You enter through the gift shop, which is huge, and enables you to buy all the punny “Stonehenge Rocks!” merchandise you’ve ever needed. There’s also a well-stocked cafe which sells hot and cold food, as well as Stonehenge-branded mineral water. I admit that I couldn’t find the toilets, which I thought would be in the cafe, so I nipped across the road and located the ones in the coach park instead (which were practically empty, so these might be the better choice). As it’s a two hour drive back to London, you’re probably well advised to use these before you leave.
I got back to the coach, where Maurice was chilling out in the air conditioning, in plenty of time. From there, it was a smooth two hour trip back to London – but the tour’s excellent customer service didn’t stop there. Instead of delivering us back into the hubbub of Victoria Coach Station, we made one drop off in the west end of London, for people with hotels closer to there, and another just outside the Coach Station, within spitting distance of Victoria train station. Anne-Marie had even asked everyone where they were staying in order to work out which drop-off was better for them, and gave them detailed instructions about how to get back to their hotels using public transport. What more could you want!
How to get the best day trips from London
First, let’s have a look at those Good Tour Criteria again, and see how my day measures up.
Time to wander freely: Excellent. Even though two of the sites we visited didn’t allow tour groups in go around in a guided group, I thought there was a brilliant allocation of time to wander freely. In both Windsor Castle and Bath, there was enough time to fully follow the the audioguide, then hand it in and do your own thing for a while. That’s great; at no point did it feel like I had to compromise on time in the sites in order to go and explore for myself. Stonehenge was the ultimate in flexibility, with Anne-Marie offering her tour for those who wanted it, but you were completely able to go walking for yourself as she’d already given us the most crucial facts whilst driving there!
Knowledge of guide: Excellent. As I think I’ve hopefully demonstrated, Anne-Marie seemingly knows the history of absolutely everything. One of the other people on the tour told her that she needs her own tv show, and that’s not a bad call! She was also wonderfully friendly and warm, and possessed of a wicked sense of humour. The best guides make you wish that you knew them in your everyday life, and her knowledge and personality definitely shone.
Organisation and time spent in sites: Excellent. I don’t think we had a single person get lost, or come back late to the coach, because it was all so well organised. Pick-up points were central, nearby to the locations, and easy to relocate – Anne-Marie was excellent at making sure that you knew exactly where you had to go. There was also plenty of time in each of the sites, especially Bath and Stonehenge. Windsor Castle possibly could’ve used an extra half hour, but I’ve got to bear in mind that we were delayed in getting there due to unusually heavy traffic.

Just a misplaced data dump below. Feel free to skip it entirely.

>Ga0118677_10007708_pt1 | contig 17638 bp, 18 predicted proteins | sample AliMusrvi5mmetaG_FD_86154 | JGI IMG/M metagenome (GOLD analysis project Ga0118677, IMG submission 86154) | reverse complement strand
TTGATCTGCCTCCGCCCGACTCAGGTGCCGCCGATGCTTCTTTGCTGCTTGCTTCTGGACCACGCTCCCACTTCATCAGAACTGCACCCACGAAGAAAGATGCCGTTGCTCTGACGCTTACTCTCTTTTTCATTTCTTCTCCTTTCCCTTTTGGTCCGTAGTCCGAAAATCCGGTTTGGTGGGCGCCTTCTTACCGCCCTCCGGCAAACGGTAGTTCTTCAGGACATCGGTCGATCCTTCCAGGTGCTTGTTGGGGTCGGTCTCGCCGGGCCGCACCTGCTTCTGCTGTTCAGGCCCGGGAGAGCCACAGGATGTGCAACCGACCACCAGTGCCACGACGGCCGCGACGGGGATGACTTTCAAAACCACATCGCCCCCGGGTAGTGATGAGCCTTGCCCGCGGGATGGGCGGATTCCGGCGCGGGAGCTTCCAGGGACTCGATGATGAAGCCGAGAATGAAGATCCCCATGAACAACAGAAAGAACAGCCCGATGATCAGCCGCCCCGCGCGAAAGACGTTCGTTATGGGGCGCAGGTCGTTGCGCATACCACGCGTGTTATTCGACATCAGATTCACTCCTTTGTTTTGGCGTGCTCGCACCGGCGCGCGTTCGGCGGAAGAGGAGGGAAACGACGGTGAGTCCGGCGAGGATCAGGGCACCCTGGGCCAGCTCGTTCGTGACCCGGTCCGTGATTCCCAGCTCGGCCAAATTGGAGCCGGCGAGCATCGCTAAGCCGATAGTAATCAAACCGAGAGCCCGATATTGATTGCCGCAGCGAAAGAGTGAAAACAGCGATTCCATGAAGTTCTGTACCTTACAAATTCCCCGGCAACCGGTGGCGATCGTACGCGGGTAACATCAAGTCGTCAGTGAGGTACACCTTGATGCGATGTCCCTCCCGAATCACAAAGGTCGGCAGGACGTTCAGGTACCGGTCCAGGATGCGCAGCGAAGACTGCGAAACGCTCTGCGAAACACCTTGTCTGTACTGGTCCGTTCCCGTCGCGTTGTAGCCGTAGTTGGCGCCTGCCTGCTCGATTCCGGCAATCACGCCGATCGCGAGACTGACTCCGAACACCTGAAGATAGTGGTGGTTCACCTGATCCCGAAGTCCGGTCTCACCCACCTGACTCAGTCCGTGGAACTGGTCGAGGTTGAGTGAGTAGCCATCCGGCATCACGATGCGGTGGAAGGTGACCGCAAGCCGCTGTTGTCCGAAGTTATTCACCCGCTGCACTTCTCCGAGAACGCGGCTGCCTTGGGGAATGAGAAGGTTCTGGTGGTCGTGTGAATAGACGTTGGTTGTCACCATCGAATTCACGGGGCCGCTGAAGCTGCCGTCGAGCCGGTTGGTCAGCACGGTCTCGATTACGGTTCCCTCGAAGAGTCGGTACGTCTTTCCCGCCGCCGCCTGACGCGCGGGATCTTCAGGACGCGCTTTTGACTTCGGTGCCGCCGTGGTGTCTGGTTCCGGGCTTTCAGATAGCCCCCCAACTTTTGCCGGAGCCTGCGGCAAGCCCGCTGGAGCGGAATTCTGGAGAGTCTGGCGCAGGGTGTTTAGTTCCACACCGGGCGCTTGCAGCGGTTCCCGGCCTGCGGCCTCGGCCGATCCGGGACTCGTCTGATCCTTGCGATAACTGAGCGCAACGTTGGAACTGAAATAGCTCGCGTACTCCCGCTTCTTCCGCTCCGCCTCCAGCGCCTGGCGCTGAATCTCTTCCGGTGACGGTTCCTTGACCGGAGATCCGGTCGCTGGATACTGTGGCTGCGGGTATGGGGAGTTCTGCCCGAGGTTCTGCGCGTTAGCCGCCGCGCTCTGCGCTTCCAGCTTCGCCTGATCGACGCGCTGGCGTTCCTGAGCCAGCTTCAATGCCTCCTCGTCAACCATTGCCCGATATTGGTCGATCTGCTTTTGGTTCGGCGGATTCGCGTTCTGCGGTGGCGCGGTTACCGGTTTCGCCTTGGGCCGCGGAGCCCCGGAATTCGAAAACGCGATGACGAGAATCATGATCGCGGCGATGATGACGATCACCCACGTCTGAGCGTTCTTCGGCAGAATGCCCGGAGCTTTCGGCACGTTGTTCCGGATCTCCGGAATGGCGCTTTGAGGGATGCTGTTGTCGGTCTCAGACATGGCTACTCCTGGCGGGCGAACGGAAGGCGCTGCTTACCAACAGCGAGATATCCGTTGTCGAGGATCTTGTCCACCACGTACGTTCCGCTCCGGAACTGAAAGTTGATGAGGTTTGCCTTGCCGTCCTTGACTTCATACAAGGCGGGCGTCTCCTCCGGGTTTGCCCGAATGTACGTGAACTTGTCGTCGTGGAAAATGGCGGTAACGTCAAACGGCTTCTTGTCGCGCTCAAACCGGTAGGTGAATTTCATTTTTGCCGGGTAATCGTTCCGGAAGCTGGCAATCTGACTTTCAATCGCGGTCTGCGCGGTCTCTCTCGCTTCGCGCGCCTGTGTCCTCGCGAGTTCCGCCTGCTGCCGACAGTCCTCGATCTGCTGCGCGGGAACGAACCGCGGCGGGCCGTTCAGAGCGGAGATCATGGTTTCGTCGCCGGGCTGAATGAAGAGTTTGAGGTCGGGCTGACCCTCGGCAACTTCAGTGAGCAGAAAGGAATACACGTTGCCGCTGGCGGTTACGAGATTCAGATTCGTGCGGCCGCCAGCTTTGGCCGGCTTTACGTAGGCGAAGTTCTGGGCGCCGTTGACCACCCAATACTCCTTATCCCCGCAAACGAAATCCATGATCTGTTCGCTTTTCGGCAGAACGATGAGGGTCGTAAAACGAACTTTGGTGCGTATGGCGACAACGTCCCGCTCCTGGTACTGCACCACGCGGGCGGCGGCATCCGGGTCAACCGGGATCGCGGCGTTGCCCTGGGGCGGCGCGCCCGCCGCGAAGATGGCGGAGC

Quality of locations offered: Excellent. You can’t get much more of an iconic English trio than Windsor Castle, Bath, and Stonehenge. They’re deservedly among the most popular day trips from London, and this tour allows you to see them all in one day. That’s a rare opportunity! They’re all sites of the highest quality too; there’s no filler, and nothing that’s going to delight you less than the others. When I got back from the tour, my boyfriend asked me which site had been my favourite – Bath won because of my nerdy interest in Roman history, but it really was a very close contest. I could’ve happily picked any of them.
Value for money: Excellent. I know that I was given this tour for free (travel blogger perks!), but having investigated, I really do think that this tour offers excellent value for money. Let me be frank: unless you’re willing to rent a car and be at the mercy of the UK’s insane drivers, especially in London (top tip: do NOT drive yourself around central London), then there’s no way you can do this trip. The UK’s trains are ridiculously expensive, and there is zero possibility that you could do all three sites on the same day by public transport. I’d visited Stonehenge once before, years ago, and trust me – it is a total beeyotch to get to by public transport. To have a day’s use of a coach, an superb guide, and all entry fees to the sites included in the ticket… I definitely think that is fantastic value!
So yes, I can safely say that I thoroughly recommend this tour, if you’re looking for day trips from London. That’s my completely honest opinion: I wouldn’t ever recommend something on this site which I don’t believe in myself, and I had an absolutely fantastic day on the tour! It was completely stress-free, and I loved being able to be a tourist in my own country, and see some of England’s very best sights in a single day! I’d definitely do it again.
If you want to experience this tour for yourself (do it!), check out Tourist England – they’ve got some fantastic day trips from London on there, so you might even find a few more which tickle your fancy!
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Any questions about what to expect on the tour? Let me know in the comments!